The North American Energy Standards Board (NAESB), a wholesale and retail natural gas and power industry forum comprising 300 corporate members, will initially focus its standards development to support cybersecurity and blockchain out of 11 digital technologies it identified that are quickly transforming the energy space.
The board’s April 2019–formed Digital Committee, which comprises 16 members from a variety of organizations— including the Tennessee Valley Authority, the Southwest Power Pool, the North American Electric Reliability Corp. (NERC), and consulting firms Wood3 Resources, Analysis Group, and Big Data Energy Services—chose its focus after consulting with stakeholders during six conference calls and multiple surveys.
NAESB said its efforts began with surveying 11 significant technologies that are poised to reshape the energy industry today. Along with distributed ledger technology and cybersecurity, these include: cloud computing; deployable shareware; 5G technologies and implementation; energy usage data; data governance requirements; distributed energy resources; renewable energy certificate (REC) and credit tracking; the Internet of Things (IoT); and data analytics.
After discussions about how the technologies could be categorized, which areas would best benefit from standardization, and how other standards development organizations and governmental bodies are engaging with the technologies, the Digital Committee concluded that for now, distributed ledger technology and cybersecurity show the most relevancy and urgency, and they are both areas of “emerging high interest and high value” for standards development.
However, in its first report on the digitalization of the energy industry released on Nov. 30, the board emphasized that it will continue to coordinate with entities like the National Institute of Standards and Technology (NIST), Department of Energy (DOE), Institute of Electrical and Electronics Engineers (IEEE), International Organization for Standardization (ISO), and NERC, and continue to monitor areas identified as “strongly relevant” to processes and transactions that NAESB standards currently address or may address in the future.
A Focus on Blockchain and Cybersecurity
According to the report, the committee identified distributed ledger technology as a “high value” area, even though members agreed that “caution should be used with immature and developing technologies.” The committee concluded, “it is important that NAESB remain active in the development of supportive standards and continue involvement as the energy industry continues to adopt applications for the technology.”
Distributed ledger technology—sometimes known as blockchain—essentially allows trading parties to execute automated processes using a secured shared ledger that can serve as a digital record to track commodities. Blockchain, the committee said, has many potential benefits, including improved cybersecurity, increased transparency and efficiency, and a reduction in the operational and administrative costs of supporting transactional processes.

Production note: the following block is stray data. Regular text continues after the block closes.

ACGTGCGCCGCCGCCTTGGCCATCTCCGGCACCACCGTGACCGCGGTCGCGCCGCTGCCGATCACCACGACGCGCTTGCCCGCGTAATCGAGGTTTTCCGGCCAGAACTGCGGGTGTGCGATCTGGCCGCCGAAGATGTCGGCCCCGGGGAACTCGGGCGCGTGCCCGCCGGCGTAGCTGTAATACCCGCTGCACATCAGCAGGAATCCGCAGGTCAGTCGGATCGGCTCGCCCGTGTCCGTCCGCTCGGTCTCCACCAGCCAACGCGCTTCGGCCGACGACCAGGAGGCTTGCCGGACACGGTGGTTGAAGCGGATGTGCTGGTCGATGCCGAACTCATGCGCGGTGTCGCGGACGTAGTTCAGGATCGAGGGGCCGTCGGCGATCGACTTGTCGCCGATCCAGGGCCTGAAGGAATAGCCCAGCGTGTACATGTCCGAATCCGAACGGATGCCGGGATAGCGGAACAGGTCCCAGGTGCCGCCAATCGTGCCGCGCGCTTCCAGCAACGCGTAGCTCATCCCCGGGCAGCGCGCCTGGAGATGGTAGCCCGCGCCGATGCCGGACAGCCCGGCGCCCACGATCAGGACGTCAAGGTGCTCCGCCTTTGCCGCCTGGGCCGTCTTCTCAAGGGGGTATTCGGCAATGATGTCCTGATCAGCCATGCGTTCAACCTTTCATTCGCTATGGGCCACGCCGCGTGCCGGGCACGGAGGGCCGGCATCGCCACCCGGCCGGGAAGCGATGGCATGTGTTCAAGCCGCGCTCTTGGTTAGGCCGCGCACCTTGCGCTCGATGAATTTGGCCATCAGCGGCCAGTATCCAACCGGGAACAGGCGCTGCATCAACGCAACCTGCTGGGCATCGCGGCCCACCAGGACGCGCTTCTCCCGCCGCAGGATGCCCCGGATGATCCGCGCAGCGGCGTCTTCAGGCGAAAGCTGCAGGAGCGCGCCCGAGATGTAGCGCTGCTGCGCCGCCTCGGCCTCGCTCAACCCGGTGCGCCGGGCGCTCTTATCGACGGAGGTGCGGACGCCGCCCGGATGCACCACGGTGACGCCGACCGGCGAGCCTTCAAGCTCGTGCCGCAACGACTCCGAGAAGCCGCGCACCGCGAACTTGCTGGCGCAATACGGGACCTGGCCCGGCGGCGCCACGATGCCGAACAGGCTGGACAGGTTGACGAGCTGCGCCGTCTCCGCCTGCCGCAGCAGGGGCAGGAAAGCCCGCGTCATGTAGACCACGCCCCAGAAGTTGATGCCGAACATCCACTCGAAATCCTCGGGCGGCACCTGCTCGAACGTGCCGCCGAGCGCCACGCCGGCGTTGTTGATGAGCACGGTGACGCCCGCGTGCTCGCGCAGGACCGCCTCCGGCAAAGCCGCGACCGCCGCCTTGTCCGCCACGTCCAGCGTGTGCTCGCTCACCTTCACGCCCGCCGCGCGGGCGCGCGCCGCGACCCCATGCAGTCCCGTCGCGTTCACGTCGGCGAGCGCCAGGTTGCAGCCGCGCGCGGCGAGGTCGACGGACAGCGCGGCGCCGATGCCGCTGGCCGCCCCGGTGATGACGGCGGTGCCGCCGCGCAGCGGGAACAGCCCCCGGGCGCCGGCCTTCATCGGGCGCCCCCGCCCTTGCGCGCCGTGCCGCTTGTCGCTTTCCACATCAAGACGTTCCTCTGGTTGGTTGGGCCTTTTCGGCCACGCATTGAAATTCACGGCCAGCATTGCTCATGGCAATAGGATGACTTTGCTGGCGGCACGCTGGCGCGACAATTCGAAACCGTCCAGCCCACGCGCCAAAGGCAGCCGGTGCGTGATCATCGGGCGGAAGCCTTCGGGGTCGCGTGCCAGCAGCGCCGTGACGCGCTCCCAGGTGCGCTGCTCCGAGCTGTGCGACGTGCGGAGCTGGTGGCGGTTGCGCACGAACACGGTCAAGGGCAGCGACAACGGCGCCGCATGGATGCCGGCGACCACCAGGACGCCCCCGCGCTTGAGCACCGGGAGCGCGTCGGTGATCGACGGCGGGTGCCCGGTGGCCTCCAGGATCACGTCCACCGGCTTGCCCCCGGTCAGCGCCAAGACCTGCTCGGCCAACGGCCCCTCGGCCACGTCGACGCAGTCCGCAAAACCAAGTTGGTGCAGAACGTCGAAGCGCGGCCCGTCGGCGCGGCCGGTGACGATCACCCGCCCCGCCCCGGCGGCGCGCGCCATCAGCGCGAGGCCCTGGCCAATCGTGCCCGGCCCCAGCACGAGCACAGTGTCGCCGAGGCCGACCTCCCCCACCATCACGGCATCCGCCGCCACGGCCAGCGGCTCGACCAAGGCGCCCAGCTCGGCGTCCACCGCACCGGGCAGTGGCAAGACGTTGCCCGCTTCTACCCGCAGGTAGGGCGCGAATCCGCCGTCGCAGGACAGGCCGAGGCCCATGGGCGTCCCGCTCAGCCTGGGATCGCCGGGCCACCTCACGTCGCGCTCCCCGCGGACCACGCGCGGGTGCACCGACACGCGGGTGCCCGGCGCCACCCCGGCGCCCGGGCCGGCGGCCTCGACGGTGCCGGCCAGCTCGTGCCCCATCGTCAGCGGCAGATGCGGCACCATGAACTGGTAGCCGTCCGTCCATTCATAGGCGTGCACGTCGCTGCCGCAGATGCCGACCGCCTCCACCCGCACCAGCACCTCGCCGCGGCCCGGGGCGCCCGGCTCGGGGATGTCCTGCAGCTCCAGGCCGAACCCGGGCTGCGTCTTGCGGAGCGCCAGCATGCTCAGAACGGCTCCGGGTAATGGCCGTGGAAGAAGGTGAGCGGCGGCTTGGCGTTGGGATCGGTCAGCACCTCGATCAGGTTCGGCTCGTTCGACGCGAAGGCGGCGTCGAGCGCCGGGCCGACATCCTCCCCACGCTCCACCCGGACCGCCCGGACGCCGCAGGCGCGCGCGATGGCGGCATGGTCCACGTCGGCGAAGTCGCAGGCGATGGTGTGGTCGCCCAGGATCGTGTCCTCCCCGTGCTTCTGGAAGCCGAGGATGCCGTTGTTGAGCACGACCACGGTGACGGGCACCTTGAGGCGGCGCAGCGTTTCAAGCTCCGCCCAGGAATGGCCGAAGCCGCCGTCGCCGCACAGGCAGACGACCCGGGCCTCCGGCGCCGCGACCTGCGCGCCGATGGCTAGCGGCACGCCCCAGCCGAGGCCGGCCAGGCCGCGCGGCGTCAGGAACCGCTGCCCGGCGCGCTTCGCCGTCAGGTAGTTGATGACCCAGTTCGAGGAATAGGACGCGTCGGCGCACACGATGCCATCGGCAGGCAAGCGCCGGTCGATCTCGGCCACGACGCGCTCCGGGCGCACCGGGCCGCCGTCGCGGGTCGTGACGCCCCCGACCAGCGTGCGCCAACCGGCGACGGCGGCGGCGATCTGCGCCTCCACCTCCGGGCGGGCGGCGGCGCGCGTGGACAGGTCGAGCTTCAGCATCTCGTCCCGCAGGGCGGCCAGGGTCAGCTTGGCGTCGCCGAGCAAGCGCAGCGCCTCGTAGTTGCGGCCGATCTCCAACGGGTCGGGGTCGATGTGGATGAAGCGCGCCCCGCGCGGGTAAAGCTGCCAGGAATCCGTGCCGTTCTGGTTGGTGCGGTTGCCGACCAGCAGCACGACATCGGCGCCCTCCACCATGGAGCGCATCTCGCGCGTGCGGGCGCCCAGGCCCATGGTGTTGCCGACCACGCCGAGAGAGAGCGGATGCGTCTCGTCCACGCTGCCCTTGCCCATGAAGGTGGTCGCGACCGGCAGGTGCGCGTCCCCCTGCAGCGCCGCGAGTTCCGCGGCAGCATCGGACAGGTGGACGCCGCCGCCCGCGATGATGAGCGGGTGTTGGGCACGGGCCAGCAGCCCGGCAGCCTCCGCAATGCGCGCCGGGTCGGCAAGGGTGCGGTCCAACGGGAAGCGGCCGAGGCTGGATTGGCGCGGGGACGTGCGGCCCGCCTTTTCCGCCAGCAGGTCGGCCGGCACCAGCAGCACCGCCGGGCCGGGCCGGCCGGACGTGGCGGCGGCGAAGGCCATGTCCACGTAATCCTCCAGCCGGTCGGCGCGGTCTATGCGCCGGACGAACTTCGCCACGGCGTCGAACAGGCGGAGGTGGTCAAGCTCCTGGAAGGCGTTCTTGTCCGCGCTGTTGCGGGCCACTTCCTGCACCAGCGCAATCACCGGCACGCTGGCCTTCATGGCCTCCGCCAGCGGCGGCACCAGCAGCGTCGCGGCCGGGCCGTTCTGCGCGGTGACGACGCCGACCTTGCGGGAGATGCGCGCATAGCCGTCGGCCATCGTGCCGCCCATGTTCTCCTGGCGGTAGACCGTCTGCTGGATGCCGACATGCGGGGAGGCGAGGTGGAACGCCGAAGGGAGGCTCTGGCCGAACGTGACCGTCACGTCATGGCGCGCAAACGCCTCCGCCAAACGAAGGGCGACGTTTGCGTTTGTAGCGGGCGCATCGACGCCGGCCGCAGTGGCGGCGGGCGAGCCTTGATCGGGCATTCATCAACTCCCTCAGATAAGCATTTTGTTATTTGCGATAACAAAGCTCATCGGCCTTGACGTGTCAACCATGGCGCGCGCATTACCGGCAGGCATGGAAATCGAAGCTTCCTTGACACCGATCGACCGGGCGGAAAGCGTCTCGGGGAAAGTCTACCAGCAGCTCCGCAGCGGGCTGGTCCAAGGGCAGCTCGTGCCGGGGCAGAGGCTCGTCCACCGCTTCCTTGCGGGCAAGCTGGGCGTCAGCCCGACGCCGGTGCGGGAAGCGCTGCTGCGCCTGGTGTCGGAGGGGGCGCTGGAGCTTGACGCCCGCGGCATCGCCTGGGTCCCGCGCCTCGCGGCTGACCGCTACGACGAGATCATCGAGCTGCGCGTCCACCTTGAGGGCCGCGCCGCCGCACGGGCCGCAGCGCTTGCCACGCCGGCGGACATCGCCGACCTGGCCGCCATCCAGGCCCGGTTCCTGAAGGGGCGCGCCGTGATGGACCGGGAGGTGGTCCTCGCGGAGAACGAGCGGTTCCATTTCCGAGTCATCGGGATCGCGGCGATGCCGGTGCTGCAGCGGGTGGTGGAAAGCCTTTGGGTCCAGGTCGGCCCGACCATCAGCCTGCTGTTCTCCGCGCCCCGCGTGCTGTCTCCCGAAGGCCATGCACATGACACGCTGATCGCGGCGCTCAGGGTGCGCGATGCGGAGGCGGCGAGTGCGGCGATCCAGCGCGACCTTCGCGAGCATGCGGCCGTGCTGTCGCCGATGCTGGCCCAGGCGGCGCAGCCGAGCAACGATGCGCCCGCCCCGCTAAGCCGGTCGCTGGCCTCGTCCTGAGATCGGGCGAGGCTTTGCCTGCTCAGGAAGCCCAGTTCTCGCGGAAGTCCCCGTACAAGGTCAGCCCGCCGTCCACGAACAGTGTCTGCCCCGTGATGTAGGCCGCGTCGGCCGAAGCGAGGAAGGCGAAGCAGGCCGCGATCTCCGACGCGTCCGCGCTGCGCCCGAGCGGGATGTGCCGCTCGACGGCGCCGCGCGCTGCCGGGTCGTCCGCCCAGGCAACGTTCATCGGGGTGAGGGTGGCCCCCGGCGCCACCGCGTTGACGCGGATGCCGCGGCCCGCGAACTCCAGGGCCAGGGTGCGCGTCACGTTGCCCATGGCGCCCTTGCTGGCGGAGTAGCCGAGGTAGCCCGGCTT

Despite unsettled legal and regulatory ground, several other markets, including the financial sector, are drawing up standards to support the technology’s use, the committee noted. While it proposed a number of generalized potential use cases for the technology, the committee agreed to hone its focus on decentralized generation and grid management applications and/or distributed energy resources.
So far, the report notes, the NAESB Wholesale Gas Quadrant (WGQ) is working to conclude efforts to develop a standard to support conversion of the NAESB Base Contract for Sale and Purchase of Natural Gas into a digital “smart” contract that can be used with distributed ledger technology. The NAESB Wholesale Electric Quadrant (WEQ) and Retail Markets Quadrant (RMQ) are also jointly addressing an annual plan item to develop a standard contract to improve and automate the current voluntary Renewable Energy Certificate (REC) processes. “These model contracts may also be converted for use with distributed ledgers,” NAESB said.
Additionally, the NAESB WEQ has a second annual plan item slated for 2020 to consider standards development related to distributed ledger technology that will support the accounting close cycle for power trading. “With these activities already underway within NAESB, the Digital Committee focused on exploring additional use cases or business cases for the technology that could be supported through standards development in other areas. The committee also discussed recommendations for how NAESB resources should be dedicated to the development of standards to support the technology and the priority that should be given to current and new efforts,” it said.
Cybersecurity, on the other hand, “is an inseparable part of any discussion concerning the digital transformation,” the committee said. During its September meeting, committee members agreed that “cybersecurity is an overarching umbrella area that is pervasive throughout all other areas but can be refined and evaluated in the context of specific digital technologies. As the committee moves forward with any recommendations for standards development to support specific digital technologies, information concerning related cybersecurity requirements will accompany the recommendations.”